Monday, January 14, 2013

Yoga wisdom

(Statue on the lawn of the Winnetu Resort in Martha's Vineyard, my very favorite place to do yoga)

I'm a reluctant exerciser.  Left to my own devices, I'd be content to while away my spare hours in bed reading wonderful books.  But aging is not always a kind process and I feel myself slowing down and aching in places I've never noticed before.  I get tense and the stress builds up until I can barely handle myself (and neither can anyone else).  I've learned that I feel better when those endorphins kick in after a hike with the kids, a long prayer walk, or a short jog.  I love the bliss after an hour of yoga, a time when I feel tall for once, open, strong, flexible, and able to breathe deeply.  It's a shame that I forget those good feelings in between my workout sessions and so easily convince myself that I don't have the time or energy to hit the gym.  And we all pay the price.

I'm lucky that there's a twice-weekly yoga class at work this month that I can attend for free.  It's a sanctuary in my week, a bit of "otium sanctum" (when I take advantage of it).  I'm always a little envious of yoga instructors, always so toned and fit and impossibly flexible.  They are disciplined and yet they have an aura of peace and calm that points to a more free-spirited nature.  And their voices are always the most soothing, making instructions sound like poetry, and movements like mantras.  Today as I moved my body, the words flowed over me like epiphanies, reminders of what I need to carry with me in daily life.  Here's just a sample of what stuck today--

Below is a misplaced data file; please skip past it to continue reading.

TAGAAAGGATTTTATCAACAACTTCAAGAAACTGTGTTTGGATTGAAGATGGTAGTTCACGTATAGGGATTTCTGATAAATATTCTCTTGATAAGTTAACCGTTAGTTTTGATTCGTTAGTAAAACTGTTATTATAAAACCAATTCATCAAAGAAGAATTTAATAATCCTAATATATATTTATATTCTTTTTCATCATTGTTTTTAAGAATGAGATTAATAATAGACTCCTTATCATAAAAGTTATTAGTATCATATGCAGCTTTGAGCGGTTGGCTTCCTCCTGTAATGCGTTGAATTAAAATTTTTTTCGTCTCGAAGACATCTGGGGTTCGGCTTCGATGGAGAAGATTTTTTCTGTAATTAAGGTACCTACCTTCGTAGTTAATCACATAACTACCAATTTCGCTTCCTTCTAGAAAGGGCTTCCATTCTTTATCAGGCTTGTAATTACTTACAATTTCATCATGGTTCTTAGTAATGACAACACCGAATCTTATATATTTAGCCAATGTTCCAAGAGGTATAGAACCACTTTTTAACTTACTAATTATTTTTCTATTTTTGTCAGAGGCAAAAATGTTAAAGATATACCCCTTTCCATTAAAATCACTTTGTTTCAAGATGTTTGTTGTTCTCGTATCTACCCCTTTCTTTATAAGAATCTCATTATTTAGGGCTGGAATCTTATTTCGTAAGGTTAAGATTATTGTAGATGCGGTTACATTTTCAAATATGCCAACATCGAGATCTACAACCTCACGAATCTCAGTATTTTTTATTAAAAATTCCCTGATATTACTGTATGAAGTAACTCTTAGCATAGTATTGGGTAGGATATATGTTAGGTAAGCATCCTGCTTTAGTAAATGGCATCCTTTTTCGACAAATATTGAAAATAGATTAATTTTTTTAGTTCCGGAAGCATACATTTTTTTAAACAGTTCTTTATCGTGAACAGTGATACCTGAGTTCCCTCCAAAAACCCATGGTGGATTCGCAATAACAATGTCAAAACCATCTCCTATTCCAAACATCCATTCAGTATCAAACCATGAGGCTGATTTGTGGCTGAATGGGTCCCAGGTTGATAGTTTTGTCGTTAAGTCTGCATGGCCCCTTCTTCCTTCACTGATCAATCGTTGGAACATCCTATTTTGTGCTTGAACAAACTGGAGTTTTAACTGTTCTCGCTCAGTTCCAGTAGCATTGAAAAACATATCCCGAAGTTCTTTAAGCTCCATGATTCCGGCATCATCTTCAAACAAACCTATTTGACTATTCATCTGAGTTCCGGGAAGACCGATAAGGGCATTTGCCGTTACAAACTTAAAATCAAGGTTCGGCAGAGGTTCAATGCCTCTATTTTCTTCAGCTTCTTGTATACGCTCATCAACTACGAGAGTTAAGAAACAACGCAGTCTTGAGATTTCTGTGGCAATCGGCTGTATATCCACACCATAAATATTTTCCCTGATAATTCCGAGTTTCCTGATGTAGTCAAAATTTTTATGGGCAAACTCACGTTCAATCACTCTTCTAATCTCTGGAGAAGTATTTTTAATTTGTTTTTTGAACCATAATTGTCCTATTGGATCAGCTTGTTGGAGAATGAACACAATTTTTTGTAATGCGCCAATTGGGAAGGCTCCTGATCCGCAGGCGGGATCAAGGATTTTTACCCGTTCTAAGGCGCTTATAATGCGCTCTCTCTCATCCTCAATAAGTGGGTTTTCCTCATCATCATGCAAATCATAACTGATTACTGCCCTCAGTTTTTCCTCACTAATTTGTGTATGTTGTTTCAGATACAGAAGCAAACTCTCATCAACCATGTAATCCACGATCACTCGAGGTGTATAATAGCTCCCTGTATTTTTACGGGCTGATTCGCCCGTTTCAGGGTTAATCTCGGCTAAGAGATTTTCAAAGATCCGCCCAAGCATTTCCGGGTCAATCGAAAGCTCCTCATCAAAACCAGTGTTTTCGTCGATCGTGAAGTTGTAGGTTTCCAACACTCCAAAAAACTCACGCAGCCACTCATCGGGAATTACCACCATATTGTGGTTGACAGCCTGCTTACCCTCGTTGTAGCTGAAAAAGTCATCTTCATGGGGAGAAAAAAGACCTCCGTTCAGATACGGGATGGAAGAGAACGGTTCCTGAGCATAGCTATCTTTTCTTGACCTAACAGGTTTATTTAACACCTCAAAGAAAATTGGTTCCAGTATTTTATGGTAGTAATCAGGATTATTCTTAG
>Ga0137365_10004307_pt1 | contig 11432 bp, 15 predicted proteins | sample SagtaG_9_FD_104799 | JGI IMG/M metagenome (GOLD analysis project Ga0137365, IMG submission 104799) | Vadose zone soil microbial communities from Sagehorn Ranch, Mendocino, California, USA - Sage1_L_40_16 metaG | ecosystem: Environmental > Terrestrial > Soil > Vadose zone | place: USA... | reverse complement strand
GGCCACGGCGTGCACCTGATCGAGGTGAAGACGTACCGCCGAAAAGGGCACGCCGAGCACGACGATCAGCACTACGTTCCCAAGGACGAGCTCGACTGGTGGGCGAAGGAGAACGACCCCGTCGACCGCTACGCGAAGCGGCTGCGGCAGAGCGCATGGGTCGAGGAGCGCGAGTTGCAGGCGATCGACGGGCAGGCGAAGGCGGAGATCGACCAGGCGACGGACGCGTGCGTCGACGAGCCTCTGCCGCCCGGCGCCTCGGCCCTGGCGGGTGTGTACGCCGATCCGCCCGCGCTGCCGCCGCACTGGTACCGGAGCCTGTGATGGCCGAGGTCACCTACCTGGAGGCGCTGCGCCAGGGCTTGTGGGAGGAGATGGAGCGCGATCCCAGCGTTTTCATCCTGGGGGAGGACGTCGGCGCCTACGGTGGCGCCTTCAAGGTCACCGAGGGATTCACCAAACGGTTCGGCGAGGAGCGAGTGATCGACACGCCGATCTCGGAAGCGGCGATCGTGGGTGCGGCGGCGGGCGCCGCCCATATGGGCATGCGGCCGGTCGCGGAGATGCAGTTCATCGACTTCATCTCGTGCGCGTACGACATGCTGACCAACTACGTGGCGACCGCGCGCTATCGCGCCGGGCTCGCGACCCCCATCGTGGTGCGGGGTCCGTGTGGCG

"Breathe.  Breathe like it's important."  (Isn't it strange that we have to be reminded to do this most natural, most automatic thing?  But once you breathe deeply and intentionally, you realize how infrequent this is.)

"Just be.  We are human beings, not human doings."  (Be still, and know that I am God...)

"Be present here, in this moment, for as long as it is.  We are not living in the past or the future, but in the now."  (How hard it is to be in the moment!  In the peacefulness of yoga I catch myself making to-do lists in my head and plans for after class.  Yet all we have is this moment.  Embracing now is a big component of happiness according to many studies.)

"Listen to your body."  (My body has been speaking loud and clear...thus the yoga.  The body is now happy.)

"Stop before it hurts."  (No pain, no gain does not apply.  If only this one was easily applicable to life in general.)

"Your thoughts set your intention, and this is where your energy goes.  Be conscious of your thoughts and send your energy where you need it."  (My energy is often wasted in fruitless worries and tangents.)

"We have to still the outside to appreciate the chaos on the inside."  (If it were as easy to still the inner self...)

"What intention do you bring to this practice?" (peace)

(So what is your intention for today?)

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